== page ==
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Hospital offers contracts to trauma doctors

August 22, 2002|by LAURA ERNDE

laurae@herald-mail.com

Washington County Hospital has offered labor contracts to surgeons in an effort to reopen the trauma center, hospital President and CEO James Hamill said Wednesday.

"We're a lot closer than we were before, but we're not there yet," Hamill said during a meeting of state lawmakers and trauma experts held in Annapolis.

The hospital closed the trauma center June 1, saying there were not able to cover all of the shifts with surgeons. Since then, the two groups have been trying to resolve complex issues of compensation and staffing that led to the crisis, he said.

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If enough surgeons sign contracts, the trauma center would reopen as a Level III center, which would require a surgeon to be on call and able to get to the hospital within 30 minutes, he said. Since 1998, the center had been certified as a Level II trauma center, a higher level that required surgeons to be at the hospital around-the-clock.

Washington County's trauma center crisis was a flash point for the statewide problem of doctors not getting compensated for providing trauma care, said House Speaker Casper R. Taylor Jr., D-Allegany.

Taylor organized Wednesday's meeting to explore how the state could help Washington County's trauma center reopen as well as fix similar problems boiling under the surface at other trauma centers.

Lawmakers, hospital administrators and statewide trauma experts attended. Surgeons were invited, but told Taylor they could not attend on such short notice. The meeting was called a week ago.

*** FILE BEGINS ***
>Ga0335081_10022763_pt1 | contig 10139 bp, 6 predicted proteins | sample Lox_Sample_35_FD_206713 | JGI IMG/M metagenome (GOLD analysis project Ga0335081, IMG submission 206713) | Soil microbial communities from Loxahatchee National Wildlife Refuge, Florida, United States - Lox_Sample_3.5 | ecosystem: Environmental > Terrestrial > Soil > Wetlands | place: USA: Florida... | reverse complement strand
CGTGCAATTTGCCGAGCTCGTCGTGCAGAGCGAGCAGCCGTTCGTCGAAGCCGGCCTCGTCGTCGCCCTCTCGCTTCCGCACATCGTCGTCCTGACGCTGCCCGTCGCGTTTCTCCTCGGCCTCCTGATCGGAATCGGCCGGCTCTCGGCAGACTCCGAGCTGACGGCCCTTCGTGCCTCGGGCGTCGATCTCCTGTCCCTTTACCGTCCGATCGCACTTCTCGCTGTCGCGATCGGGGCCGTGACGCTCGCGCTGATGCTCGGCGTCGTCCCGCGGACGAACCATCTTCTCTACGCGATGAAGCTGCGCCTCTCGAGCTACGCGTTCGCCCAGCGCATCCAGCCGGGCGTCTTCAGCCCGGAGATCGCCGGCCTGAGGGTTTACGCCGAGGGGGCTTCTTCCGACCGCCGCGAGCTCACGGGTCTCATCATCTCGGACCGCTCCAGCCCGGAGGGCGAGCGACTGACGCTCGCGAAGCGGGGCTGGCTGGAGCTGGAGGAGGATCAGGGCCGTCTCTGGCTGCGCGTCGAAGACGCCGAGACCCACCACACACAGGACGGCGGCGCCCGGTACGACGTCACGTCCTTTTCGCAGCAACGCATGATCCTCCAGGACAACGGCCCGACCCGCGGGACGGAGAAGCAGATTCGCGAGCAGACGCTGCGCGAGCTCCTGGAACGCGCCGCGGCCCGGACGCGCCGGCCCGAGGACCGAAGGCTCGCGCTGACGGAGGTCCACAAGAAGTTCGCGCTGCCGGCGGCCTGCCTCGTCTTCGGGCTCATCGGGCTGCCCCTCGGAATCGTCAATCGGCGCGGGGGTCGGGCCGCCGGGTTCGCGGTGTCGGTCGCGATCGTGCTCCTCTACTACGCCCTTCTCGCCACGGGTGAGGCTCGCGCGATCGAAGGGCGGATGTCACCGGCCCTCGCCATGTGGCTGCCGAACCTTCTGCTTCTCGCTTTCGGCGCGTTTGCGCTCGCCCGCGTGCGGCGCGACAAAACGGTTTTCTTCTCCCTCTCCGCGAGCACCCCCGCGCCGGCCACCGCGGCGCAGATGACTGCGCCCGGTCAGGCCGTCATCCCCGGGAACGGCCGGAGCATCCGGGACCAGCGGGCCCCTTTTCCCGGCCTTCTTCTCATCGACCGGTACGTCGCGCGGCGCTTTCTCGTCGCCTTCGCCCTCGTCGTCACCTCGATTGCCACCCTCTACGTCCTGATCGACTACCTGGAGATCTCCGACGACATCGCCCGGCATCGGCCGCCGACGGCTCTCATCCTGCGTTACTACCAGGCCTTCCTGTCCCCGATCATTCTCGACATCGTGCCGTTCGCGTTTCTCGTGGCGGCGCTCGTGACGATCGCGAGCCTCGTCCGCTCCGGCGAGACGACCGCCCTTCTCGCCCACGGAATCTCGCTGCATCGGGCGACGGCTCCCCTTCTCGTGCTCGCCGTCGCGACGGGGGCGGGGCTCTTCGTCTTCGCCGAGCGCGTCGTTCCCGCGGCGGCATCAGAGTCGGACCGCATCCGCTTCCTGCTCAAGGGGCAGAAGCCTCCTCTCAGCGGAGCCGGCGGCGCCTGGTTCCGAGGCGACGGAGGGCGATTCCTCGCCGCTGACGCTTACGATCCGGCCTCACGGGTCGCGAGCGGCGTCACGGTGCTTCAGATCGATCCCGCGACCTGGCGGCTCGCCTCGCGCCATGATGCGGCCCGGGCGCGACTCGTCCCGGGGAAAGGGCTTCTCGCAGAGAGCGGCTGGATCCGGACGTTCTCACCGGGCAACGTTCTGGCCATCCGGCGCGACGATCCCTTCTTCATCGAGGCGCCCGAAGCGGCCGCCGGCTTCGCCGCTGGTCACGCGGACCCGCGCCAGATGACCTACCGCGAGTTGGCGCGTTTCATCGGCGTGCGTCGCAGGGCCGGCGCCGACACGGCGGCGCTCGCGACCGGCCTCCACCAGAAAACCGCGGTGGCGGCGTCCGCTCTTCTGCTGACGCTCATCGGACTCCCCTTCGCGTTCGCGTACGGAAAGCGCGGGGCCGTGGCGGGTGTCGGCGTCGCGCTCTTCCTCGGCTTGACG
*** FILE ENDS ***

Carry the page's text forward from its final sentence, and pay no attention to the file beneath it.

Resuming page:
Toward the end of the two-hour meeting, Taylor said he was confident that Washington County's problem would be solved without state intervention. He asked doctors to be patient until the underlying issues can be addressed during the next legislative session in January.

Statewide, trauma doctors do not get reimbursed for taking care of patients who don't have health insurance. At Washington County Hospital, about 20 percent of trauma patients are uninsured.

Doctors used to make up their losses through reimbursements they received from treating insured patients, said Jay Schwartz, a lobbyist for MedChi - The Maryland State Medical Society - who attended Wednesday's meeting. But insurance companies have cut payments in recent years, he said.

At the same time, trauma doctors - who already have to pay higher malpractice insurance rates because of the inherently risky cases they handle - have seen their rates increase, said John Ashworth, director of the University of Maryland Shock Trauma Center.

Surgeons also have to sacrifice time away from their more lucrative private practices to be on call for trauma cases, Ashworth said.

Those dynamics are evident at all the state's trauma centers, said John Spearman, chairman of the Maryland Trauma Center Network.

"Many doctors say, 'as much as I love trauma my practice can't take it any more,'" he said.

In Washington County, another issue has been the relatively small pool of trauma doctors available to cover round-the-clock shifts.

Stepping down to a Level III trauma center would allow burned-out doctors to spend more time with their families, said Deb Addo, vice president for patient care.

But it will be an adjustment for some of the specialized surgeons, such as neurosurgeons, who previously were called only when their specialized services were needed. Under a Level III certification, they will be on call for general trauma cases, Addo said.

The hospital is now willing to pay all the surgeons for being on call. Previously, only the in-house surgeons were paid, she said.

Addo said the hospital is hoping surgeons will give their feedback on the proposed contracts by Monday.

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